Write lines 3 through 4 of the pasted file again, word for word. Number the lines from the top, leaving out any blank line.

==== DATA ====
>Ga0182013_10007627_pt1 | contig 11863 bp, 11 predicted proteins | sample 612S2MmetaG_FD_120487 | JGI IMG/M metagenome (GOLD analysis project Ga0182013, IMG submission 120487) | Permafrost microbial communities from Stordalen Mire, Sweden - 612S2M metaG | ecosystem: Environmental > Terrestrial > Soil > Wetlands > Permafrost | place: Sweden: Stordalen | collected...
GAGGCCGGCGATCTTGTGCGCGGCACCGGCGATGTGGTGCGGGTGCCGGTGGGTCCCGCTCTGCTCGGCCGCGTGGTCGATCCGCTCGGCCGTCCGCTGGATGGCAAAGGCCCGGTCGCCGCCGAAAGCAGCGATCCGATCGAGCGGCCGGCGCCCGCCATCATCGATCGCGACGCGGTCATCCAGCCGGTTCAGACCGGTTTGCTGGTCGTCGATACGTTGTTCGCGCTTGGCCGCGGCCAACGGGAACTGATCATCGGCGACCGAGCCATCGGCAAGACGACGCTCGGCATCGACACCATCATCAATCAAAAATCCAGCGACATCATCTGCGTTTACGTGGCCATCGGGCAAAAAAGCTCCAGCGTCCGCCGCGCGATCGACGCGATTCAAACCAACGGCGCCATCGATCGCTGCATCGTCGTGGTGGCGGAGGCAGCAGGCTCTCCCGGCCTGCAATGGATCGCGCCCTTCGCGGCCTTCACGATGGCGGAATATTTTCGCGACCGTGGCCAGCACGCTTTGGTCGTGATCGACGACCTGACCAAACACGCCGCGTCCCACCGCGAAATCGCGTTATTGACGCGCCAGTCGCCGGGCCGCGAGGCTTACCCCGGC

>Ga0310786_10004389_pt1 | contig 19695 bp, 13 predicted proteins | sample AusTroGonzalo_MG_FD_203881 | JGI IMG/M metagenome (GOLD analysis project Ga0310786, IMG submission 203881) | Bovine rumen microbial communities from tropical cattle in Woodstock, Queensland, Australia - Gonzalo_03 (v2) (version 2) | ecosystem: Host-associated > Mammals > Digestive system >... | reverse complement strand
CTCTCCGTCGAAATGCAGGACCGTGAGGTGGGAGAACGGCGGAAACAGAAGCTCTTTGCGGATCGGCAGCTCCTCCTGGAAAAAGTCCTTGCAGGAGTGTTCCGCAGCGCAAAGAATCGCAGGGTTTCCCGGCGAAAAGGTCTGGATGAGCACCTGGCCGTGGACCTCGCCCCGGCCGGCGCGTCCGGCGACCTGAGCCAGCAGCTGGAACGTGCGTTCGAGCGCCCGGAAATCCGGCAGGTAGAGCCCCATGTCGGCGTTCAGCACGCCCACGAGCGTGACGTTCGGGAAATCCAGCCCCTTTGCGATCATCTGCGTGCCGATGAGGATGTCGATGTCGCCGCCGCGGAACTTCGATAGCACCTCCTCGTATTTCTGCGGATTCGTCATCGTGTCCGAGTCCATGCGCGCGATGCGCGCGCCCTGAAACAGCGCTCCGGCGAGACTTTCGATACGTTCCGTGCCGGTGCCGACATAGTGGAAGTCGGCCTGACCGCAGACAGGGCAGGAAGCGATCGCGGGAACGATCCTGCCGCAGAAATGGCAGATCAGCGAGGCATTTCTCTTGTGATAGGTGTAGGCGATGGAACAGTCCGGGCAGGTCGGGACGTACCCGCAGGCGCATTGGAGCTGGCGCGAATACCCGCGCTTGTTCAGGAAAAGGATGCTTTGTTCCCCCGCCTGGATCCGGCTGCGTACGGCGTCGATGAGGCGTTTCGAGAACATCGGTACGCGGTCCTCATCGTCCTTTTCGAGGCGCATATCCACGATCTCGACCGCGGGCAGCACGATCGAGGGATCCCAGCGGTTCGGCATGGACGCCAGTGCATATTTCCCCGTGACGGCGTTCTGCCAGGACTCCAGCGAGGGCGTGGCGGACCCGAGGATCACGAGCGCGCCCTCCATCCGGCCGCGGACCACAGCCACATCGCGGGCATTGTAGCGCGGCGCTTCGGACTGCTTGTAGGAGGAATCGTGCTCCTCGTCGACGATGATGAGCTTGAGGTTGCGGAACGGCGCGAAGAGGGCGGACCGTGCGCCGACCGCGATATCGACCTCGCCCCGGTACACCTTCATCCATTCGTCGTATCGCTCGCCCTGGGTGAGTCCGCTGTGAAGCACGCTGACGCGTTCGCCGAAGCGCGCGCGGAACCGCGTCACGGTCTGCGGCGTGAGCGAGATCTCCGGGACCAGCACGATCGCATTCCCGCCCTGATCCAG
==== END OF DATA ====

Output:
>Ga0310786_10004389_pt1 | contig 19695 bp, 13 predicted proteins | sample AusTroGonzalo_MG_FD_203881 | JGI IMG/M metagenome (GOLD analysis project Ga0310786, IMG submission 203881) | Bovine rumen microbial communities from tropical cattle in Woodstock, Queensland, Australia - Gonzalo_03 (v2) (version 2) | ecosystem: Host-associated > Mammals > Digestive system >... | reverse complement strand
CTCTCCGTCGAAATGCAGGACCGTGAGGTGGGAGAACGGCGGAAACAGAAGCTCTTTGCGGATCGGCAGCTCCTCCTGGAAAAAGTCCTTGCAGGAGTGTTCCGCAGCGCAAAGAATCGCAGGGTTTCCCGGCGAAAAGGTCTGGATGAGCACCTGGCCGTGGACCTCGCCCCGGCCGGCGCGTCCGGCGACCTGAGCCAGCAGCTGGAACGTGCGTTCGAGCGCCCGGAAATCCGGCAGGTAGAGCCCCATGTCGGCGTTCAGCACGCCCACGAGCGTGACGTTCGGGAAATCCAGCCCCTTTGCGATCATCTGCGTGCCGATGAGGATGTCGATGTCGCCGCCGCGGAACTTCGATAGCACCTCCTCGTATTTCTGCGGATTCGTCATCGTGTCCGAGTCCATGCGCGCGATGCGCGCGCCCTGAAACAGCGCTCCGGCGAGACTTTCGATACGTTCCGTGCCGGTGCCGACATAGTGGAAGTCGGCCTGACCGCAGACAGGGCAGGAAGCGATCGCGGGAACGATCCTGCCGCAGAAATGGCAGATCAGCGAGGCATTTCTCTTGTGATAGGTGTAGGCGATGGAACAGTCCGGGCAGGTCGGGACGTACCCGCAGGCGCATTGGAGCTGGCGCGAATACCCGCGCTTGTTCAGGAAAAGGATGCTTTGTTCCCCCGCCTGGATCCGGCTGCGTACGGCGTCGATGAGGCGTTTCGAGAACATCGGTACGCGGTCCTCATCGTCCTTTTCGAGGCGCATATCCACGATCTCGACCGCGGGCAGCACGATCGAGGGATCCCAGCGGTTCGGCATGGACGCCAGTGCATATTTCCCCGTGACGGCGTTCTGCCAGGACTCCAGCGAGGGCGTGGCGGACCCGAGGATCACGAGCGCGCCCTCCATCCGGCCGCGGACCACAGCCACATCGCGGGCATTGTAGCGCGGCGCTTCGGACTGCTTGTAGGAGGAATCGTGCTCCTCGTCGACGATGATGAGCTTGAGGTTGCGGAACGGCGCGAAGAGGGCGGACCGTGCGCCGACCGCGATATCGACCTCGCCCCGGTACACCTTCATCCATTCGTCGTATCGCTCGCCCTGGGTGAGTCCGCTGTGAAGCACGCTGACGCGTTCGCCGAAGCGCGCGCGGAACCGCGTCACGGTCTGCGGCGTGAGCGAGATCTCCGGGACCAGCACGATCGCATTCCCGCCCTGATCCAG